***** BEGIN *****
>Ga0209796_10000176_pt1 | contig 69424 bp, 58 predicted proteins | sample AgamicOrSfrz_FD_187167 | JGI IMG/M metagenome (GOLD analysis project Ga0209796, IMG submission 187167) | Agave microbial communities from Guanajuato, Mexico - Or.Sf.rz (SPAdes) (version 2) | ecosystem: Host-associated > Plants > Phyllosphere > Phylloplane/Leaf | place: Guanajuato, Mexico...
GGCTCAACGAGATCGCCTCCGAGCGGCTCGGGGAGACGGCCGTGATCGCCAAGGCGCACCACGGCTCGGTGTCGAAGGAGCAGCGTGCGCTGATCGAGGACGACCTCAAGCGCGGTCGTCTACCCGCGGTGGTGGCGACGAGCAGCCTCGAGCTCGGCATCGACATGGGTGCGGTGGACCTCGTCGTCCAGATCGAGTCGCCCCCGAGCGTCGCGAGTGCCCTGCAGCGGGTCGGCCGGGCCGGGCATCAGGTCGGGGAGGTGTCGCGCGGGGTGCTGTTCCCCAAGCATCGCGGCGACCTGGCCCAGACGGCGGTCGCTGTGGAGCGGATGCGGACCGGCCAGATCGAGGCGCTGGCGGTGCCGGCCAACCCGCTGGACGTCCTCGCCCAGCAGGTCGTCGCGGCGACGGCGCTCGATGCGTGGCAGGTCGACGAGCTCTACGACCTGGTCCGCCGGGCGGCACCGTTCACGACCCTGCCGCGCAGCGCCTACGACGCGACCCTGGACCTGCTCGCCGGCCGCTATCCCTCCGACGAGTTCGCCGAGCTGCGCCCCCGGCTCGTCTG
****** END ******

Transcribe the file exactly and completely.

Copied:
>Ga0209796_10000176_pt1 | contig 69424 bp, 58 predicted proteins | sample AgamicOrSfrz_FD_187167 | JGI IMG/M metagenome (GOLD analysis project Ga0209796, IMG submission 187167) | Agave microbial communities from Guanajuato, Mexico - Or.Sf.rz (SPAdes) (version 2) | ecosystem: Host-associated > Plants > Phyllosphere > Phylloplane/Leaf | place: Guanajuato, Mexico...
GGCTCAACGAGATCGCCTCCGAGCGGCTCGGGGAGACGGCCGTGATCGCCAAGGCGCACCACGGCTCGGTGTCGAAGGAGCAGCGTGCGCTGATCGAGGACGACCTCAAGCGCGGTCGTCTACCCGCGGTGGTGGCGACGAGCAGCCTCGAGCTCGGCATCGACATGGGTGCGGTGGACCTCGTCGTCCAGATCGAGTCGCCCCCGAGCGTCGCGAGTGCCCTGCAGCGGGTCGGCCGGGCCGGGCATCAGGTCGGGGAGGTGTCGCGCGGGGTGCTGTTCCCCAAGCATCGCGGCGACCTGGCCCAGACGGCGGTCGCTGTGGAGCGGATGCGGACCGGCCAGATCGAGGCGCTGGCGGTGCCGGCCAACCCGCTGGACGTCCTCGCCCAGCAGGTCGTCGCGGCGACGGCGCTCGATGCGTGGCAGGTCGACGAGCTCTACGACCTGGTCCGCCGGGCGGCACCGTTCACGACCCTGCCGCGCAGCGCCTACGACGCGACCCTGGACCTGCTCGCCGGCCGCTATCCCTCCGACGAGTTCGCCGAGCTGCGCCCCCGGCTCGTCTG